Human dendritic cells (DC) can now be generated in vitro in large numbers by culturing CD34+ hematopoietic progenitors in presence of GM-CSF+TNF alpha for 12 d. The present study demonstrates that cord blood CD34+ HPC indeed differentiate along two independent DC pathways. At early time points (day 5-7) during the culture, two subsets of DC precursors identified by the exclusive expression of CD1a and CD14 emerge independently. Both precursor subsets mature at day 12-14 into DC with typical morphology and phenotype (CD80, CD83, CD86, CD58, high HLA class II). CD1a+ precursors give rise to cells characterized by the expression of Birbeck granules, the Lag antigen and E-cadherin, three markers specifically expressed on Langerhans cells in the epidermis. In contrast, the CD14+ progenitors mature into CD1a+ DC lacking Birbeck granules, E-cadherin, and Lag antigen but expressing CD2, CD9, CD68, and the coagulation factor XIIIa described in dermal dendritic cells. The two mature DC were equally potent in stimulating allogeneic CD45RA+ naive T cells. Interestingly, the CD14+ precursors, but not the CD1a+ precursors, represent bipotent cells that can be induced to differentiate, in response to M-CSF, into macrophage-like cells, lacking accessory function for T cells. Altogether, these results demonstrate that different pathways of DC development exist: the Langerhans cells and the CD14(+)-derived DC related to dermal DC or circulating blood DC. The physiological relevance of these two pathways of DC development is discussed with regard to their potential in vivo counterparts.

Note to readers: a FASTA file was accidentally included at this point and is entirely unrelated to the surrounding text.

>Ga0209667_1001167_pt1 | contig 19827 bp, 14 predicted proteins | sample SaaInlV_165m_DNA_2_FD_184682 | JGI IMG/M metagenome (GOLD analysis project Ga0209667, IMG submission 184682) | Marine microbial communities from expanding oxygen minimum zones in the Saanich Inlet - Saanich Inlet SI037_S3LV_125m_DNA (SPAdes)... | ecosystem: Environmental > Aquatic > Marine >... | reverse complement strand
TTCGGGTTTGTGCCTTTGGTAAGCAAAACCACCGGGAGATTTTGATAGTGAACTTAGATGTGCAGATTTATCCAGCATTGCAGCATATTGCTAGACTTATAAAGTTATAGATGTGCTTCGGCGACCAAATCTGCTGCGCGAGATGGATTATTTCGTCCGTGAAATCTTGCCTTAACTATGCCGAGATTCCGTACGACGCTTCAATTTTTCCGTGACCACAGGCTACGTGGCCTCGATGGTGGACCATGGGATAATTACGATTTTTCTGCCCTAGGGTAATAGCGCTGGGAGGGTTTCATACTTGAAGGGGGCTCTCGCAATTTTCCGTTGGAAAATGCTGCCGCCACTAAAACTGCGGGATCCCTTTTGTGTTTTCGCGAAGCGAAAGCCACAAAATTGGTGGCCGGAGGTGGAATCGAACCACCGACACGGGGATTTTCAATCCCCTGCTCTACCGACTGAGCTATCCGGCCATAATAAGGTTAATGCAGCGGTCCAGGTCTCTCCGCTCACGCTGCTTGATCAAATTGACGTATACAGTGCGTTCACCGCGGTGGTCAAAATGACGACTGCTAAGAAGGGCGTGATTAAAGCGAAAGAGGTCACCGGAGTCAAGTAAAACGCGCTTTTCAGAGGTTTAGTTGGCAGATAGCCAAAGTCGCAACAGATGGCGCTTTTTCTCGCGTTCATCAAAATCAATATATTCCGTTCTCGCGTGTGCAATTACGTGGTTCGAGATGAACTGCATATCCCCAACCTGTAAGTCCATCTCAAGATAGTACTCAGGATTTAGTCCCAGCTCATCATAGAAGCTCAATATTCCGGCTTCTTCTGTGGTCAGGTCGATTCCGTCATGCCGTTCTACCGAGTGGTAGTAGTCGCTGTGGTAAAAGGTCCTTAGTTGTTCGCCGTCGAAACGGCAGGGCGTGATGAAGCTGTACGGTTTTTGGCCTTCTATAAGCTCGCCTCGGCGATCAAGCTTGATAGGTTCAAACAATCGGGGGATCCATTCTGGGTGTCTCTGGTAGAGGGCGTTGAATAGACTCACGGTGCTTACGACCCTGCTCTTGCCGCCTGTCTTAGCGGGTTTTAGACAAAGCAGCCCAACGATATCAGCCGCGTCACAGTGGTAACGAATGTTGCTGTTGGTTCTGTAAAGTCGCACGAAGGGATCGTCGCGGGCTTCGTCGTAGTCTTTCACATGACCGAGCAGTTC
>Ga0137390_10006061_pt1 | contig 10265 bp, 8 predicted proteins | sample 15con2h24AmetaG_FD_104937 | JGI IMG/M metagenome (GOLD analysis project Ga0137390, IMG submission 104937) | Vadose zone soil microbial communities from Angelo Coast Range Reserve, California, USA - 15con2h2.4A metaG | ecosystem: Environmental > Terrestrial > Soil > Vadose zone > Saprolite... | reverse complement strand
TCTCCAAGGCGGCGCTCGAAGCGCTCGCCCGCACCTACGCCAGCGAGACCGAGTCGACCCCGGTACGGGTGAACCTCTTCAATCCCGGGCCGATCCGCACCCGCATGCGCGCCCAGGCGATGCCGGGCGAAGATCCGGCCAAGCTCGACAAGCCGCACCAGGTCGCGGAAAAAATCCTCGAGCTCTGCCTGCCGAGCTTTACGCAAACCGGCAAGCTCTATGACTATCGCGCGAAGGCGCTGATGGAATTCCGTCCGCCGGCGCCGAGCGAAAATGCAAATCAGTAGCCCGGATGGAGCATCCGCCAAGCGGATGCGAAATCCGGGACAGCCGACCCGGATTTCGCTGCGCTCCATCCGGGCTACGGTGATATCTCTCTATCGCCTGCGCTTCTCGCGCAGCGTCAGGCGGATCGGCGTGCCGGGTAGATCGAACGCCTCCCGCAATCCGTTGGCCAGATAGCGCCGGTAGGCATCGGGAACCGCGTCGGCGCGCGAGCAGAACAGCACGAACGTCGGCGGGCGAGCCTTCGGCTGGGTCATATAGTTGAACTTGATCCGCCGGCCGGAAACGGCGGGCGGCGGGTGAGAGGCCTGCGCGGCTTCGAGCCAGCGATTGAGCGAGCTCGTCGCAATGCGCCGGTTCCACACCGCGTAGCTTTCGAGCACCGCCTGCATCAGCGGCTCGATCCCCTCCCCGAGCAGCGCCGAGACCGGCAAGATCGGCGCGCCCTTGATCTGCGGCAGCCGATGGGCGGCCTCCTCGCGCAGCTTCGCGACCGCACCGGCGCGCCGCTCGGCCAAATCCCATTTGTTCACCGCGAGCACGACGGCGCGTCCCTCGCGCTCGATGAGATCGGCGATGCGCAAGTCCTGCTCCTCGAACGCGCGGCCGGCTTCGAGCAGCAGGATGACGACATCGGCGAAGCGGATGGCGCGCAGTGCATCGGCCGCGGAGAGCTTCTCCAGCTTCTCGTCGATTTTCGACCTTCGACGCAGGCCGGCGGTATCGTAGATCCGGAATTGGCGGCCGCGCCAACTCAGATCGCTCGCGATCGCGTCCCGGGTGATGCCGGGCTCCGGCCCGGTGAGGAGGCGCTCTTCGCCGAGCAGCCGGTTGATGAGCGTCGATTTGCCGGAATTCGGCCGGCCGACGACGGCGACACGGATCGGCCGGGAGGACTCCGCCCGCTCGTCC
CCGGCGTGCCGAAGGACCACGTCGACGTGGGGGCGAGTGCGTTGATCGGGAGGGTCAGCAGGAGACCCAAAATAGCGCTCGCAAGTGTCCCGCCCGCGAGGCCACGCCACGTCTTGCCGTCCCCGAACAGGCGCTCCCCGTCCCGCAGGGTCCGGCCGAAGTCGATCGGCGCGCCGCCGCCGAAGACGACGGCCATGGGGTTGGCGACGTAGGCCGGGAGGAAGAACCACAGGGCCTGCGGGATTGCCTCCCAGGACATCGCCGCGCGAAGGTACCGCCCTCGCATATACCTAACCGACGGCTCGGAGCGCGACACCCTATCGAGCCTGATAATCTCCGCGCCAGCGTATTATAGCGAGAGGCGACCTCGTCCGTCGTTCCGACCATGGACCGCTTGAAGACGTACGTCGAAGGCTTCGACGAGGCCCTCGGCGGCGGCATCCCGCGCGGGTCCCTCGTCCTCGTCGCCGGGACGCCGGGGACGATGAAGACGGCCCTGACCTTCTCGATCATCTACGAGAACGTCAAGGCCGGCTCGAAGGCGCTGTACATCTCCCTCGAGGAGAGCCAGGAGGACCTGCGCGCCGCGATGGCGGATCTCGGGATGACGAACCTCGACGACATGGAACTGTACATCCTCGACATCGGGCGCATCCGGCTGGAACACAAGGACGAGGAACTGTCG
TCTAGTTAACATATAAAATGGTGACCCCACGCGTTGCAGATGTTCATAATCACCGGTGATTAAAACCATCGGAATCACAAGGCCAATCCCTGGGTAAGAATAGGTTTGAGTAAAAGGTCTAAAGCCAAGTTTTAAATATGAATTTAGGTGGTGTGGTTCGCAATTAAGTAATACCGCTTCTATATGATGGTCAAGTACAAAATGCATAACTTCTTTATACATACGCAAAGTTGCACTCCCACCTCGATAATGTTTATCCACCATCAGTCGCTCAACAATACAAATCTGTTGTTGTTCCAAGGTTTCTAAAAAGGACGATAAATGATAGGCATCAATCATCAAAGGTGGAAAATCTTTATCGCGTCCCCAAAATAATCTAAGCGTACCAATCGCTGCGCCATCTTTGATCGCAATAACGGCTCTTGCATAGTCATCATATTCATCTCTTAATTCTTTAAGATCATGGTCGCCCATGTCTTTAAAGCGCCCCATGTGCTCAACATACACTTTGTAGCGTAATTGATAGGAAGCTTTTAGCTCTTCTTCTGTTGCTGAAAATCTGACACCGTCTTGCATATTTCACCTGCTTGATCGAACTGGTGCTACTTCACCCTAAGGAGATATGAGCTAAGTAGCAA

Fresh leukemic cells from patients with adult T cell leukemia (ATL) and some ATL-derived T cell lines show adhesion to human umbilical vein endothelial cells (HUVECs) mainly through E-selectin, but a proportion of this binding remains unaffected by the addition of combinations of antibodies against known adhesion molecules. By immunizing mice with one of such cell lines, we established monoclonal antibodies (mAbs), termed 131 and 315, that recognize a single cell surface antigen (Ag) and inhibit the remaining pathway of the adhesion. These mAbs did not react with normal resting peripheral blood mononuclear cells (PBMC) or most of the cell lines tested except for two other human T cell leukemia virus type I (HTLV-I)-infected T cell lines. After stimulation with phytohemagglutinin (PHA), PBMC expressed Ag 131/315 transiently, indicating that these mAbs define a T cell activation Ag. Western blotting and immunoprecipitation revealed that Ag 131/315 has an apparent molecular mass of 50 kD. Expression cloning was done by transient expression in COS-7 cells and immunological selection to isolate a cDNA clone encoding Ag 131/315. Sequence analysis of the cDNA indicated that it is identical to human OX40, a member of the tumor necrosis factor/nerve growth factor receptor family. We then found that gp34, the ligand of OX40, was expressed on HUVECs and other types of vascular endothelial cells. Furthermore, it was shown that the adhesion of CD4+ cells of PHA-stimulated PBMC to unstimulated HUVECs was considerably inhibited by either 131 or 315. Finally, OX40 transfectants of Kit 225, a human interleukin 2-dependent T cell line, were bound specifically to gp34 transfectants of MMCE, a mouse epithelial cell line, and this binding was blocked by either 315 or 5A8, an anti-gp34 mAb. These results indicate that the OX40/gp34 system directly mediates adhesion of activated T cells or OX40+-transformed T cells to vascular endothelial cells.